NAACP, community leaders blast Oakland mayor over missed deadline for public safety grant

Oakland city leaders may be investigated for missing a crucial deadline for millions of dollars in crime-fighting money.

The NAACP Oakland chapter blamed Mayor Sheng Thao Monday, demanding an independent investigation and questioning what led to the failure to meet the deadline to receive millions from the state to combat organized retail theft.

"Oakland got nothing," said Cynthia Adams, president of the Oakland NAACP. "The buck stops with the mayor. This is the mayor's fault."

Both Carl Chan, a Chinatown community leader and Acts Full Gospel Church Senior Pastor Bishop Bob Jackson demanded that Thao issue a public safety state of emergency because the city lacks the resources to properly address rising crime.

"It's not fair. They feel unsafe," Chan said. "Enough is enough. Things got to be done."

Chan threatened there would be a one-day strike among businesses in Oakland because "we are under siege." He expects to announce the temporary closures later this week.

A review of Oakland Police Department data found a roughly 30% spike in all crime this year, compared to 2022. From January through July, statistics show robberies are up 24%, burglaries have increased 43%, and car theft up 54% this year.

"The first thing you've got to do is you've got to stop that," said Greg McConnell, an NAACP lifetime member. "And you stop that with police."

If the city had applied for the grant, up to $15 million was up for grabs to provide more tools and resources to target thieves, former Alameda County Deputy District Attorney Terry Wiley said. The city has not confirmed that figure.

"It is crucial that we understand … who was responsible for preparing the grant application for submission and why wasn't the proper corrections made to the application when it was first rejected?" Wiley said. "How can we prevent this oversight in the future?" 

The community leaders demanded accountability and a thorough investigation by the city auditor. 

The auditor's office told KTVU it is awaiting the City Administration’s analysis of the situation first and then will evaluate if an investigation is warranted.

Mayor Sheng Thao responded to questions over the missed deadline Monday and called the situation "a personnel issue" yet promised the person at fault will face consequences, but did not elaborate.

"I am completely frustrated," Mayor Thao said. "We are putting in parameters so that something like this never happens again."

 Thao defended her efforts to tackle crime, including six California Highway Patrol officers on Oakland streets and a plan to add 300 cameras citywide using $1.2 million in other state funds. She said if the grant deadline was not missed, the money could have covered the cost of new surveillance drones.

"We can send up the drones to the location and have it actually feed back footage of what's actually happening so that the suspect can't get away," said Thao.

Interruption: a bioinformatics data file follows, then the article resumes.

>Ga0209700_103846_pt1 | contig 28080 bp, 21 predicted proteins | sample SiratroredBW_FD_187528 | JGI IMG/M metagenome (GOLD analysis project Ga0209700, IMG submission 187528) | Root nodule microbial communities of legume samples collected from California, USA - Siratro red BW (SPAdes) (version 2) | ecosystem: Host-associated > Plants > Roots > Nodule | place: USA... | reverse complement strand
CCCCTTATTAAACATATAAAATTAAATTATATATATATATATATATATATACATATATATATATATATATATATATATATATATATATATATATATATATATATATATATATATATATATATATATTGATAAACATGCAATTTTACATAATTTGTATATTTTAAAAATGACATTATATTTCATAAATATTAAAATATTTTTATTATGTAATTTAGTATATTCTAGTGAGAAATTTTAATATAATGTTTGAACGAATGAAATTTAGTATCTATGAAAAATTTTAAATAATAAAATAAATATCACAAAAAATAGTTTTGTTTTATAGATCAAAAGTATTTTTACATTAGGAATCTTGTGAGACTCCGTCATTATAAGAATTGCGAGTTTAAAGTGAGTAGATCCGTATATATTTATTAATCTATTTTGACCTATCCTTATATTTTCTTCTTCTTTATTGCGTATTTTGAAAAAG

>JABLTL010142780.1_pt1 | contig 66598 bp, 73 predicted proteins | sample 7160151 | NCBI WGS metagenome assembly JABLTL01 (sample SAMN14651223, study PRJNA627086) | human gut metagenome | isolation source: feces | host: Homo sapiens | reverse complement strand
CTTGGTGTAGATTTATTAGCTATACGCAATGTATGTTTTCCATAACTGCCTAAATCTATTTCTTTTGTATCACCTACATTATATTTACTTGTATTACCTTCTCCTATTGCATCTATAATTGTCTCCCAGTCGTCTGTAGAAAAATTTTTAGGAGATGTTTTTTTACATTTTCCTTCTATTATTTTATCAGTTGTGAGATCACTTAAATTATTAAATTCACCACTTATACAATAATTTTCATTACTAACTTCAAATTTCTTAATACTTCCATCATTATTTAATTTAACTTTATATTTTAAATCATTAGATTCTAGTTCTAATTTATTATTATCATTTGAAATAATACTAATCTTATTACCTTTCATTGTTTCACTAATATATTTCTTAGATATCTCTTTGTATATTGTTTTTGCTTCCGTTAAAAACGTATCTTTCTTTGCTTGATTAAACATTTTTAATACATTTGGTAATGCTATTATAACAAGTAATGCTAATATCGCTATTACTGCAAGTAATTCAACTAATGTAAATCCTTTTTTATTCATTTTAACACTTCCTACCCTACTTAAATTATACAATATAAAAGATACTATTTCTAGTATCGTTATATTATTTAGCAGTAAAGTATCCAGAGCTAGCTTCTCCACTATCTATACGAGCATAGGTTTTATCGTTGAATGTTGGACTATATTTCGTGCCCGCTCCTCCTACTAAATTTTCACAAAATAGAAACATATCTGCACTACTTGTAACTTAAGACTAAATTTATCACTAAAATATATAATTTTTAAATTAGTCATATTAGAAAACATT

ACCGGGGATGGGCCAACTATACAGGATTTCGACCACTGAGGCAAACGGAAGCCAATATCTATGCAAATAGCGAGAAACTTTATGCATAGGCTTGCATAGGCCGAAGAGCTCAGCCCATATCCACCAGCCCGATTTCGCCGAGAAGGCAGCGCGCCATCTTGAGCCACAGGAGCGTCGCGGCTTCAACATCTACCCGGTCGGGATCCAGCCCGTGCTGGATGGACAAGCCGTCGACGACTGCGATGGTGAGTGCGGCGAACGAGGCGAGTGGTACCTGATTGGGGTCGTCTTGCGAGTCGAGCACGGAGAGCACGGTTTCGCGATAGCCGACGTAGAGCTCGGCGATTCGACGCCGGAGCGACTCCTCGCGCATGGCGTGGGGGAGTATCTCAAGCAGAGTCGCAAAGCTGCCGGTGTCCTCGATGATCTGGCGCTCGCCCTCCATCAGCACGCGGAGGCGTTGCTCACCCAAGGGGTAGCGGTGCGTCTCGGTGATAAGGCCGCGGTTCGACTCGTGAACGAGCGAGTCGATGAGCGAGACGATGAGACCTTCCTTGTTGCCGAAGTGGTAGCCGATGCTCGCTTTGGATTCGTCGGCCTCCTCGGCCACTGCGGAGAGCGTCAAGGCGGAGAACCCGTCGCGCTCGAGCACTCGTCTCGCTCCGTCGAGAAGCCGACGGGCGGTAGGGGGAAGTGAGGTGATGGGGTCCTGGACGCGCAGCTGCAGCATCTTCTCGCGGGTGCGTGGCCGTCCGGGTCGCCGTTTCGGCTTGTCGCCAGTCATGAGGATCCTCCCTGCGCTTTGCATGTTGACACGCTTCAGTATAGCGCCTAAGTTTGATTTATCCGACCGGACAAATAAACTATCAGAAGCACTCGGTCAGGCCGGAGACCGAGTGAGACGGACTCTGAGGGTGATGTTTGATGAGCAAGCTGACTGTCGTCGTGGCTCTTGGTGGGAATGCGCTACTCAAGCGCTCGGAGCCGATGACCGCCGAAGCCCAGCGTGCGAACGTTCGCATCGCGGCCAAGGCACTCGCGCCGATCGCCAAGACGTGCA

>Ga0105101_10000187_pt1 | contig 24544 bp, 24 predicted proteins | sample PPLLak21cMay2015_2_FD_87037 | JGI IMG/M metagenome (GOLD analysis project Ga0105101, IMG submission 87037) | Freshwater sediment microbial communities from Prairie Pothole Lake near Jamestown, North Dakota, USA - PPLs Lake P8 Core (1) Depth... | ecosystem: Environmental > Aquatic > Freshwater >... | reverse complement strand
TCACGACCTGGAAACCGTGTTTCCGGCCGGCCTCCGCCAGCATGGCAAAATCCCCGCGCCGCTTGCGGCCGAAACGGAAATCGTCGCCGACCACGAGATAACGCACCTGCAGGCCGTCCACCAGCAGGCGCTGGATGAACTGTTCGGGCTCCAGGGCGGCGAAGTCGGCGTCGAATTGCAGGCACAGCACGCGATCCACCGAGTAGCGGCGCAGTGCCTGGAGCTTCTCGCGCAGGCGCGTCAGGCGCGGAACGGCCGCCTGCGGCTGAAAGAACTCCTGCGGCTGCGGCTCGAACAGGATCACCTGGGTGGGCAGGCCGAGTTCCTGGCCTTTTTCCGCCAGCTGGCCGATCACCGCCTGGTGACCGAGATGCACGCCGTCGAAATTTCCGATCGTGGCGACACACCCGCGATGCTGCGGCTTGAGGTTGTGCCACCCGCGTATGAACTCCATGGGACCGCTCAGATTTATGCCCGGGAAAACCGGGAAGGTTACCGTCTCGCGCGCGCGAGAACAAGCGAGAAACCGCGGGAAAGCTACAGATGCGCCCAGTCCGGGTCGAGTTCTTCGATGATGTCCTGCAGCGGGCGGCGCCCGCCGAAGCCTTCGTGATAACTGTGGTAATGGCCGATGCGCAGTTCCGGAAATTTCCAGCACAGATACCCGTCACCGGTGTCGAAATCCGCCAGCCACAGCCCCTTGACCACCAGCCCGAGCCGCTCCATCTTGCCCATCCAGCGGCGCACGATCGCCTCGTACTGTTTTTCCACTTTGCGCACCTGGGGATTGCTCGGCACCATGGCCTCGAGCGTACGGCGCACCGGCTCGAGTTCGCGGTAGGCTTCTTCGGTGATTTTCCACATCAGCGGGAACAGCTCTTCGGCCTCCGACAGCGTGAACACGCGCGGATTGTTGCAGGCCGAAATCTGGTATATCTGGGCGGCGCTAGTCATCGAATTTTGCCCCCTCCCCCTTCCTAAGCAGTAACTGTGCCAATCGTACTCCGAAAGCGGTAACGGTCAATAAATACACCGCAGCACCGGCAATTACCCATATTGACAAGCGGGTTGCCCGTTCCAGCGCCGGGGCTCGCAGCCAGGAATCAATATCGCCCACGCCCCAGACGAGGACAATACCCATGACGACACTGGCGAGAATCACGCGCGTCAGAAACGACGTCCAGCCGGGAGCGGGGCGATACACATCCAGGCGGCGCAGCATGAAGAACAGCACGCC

Still, while crime calls and emergencies are up, department staffing is still down. Oakland Police data shows 696 sworn officers on staff this year in comparison to 690 last year – an increase of six officers.

"We want to increase the Oakland police force to a minimum of 1,000 officers to ensure there's adequate coverage to make Oakland safe," said Jackson.

He said the city has no plan for public safety so community leaders developed their own 10-point plan to addressing rising crime. In addition to adding officers, they want the 911 center fully staffed, an increase in community policing and more support from both the CHP and the Alameda County Sheriff's Office.

The group has bonded together before, calling for the recall of progressive Alameda County District Attorney Pamela Price and backing the ousted Oakland Police Chief LeRonne Armstrong. 

In fact, at the news conference, the NAACP leaders called for Armstrong to "return home" to his position. 

The state grant that Oakland missed out on could have been used for extra police patrols, squad cars, and automated license plate readers, to track down suspected perpetrators of crime.

Last week, state grants totaling more than $200 million were given to cities and counties to fight organized retail theft – to those municipalities who applied for the money. 

San Francisco received $17 million, for example, and the San Ramon Police Department has received a $5.6 million, which will be used for cameras, license plate readers and drones. 


San Francisco gets $17 million to fight retail theft, Oakland misses grant deadline

The City of San Francisco outlined on Thursday how it plans to use a $17 million grant from the state to combat retail theft. Meanwhile, the City of Oakland says it won’t be getting similar funding, because city officials missed the grant’s application deadline.

Last week, Oakland city administrator Jestin Johnson said he and his department take full responsibility. 

"One thing I will commit to, we'll take appropriate action, whatever that may be," he said. "We'll explore all of our options and see where things land, but at the end of the day, the responsibility lands with me, so I will take full responsibility." 

Thao said that her office is working to somehow appeal with state leaders to see if there is still a chance to get some grant money.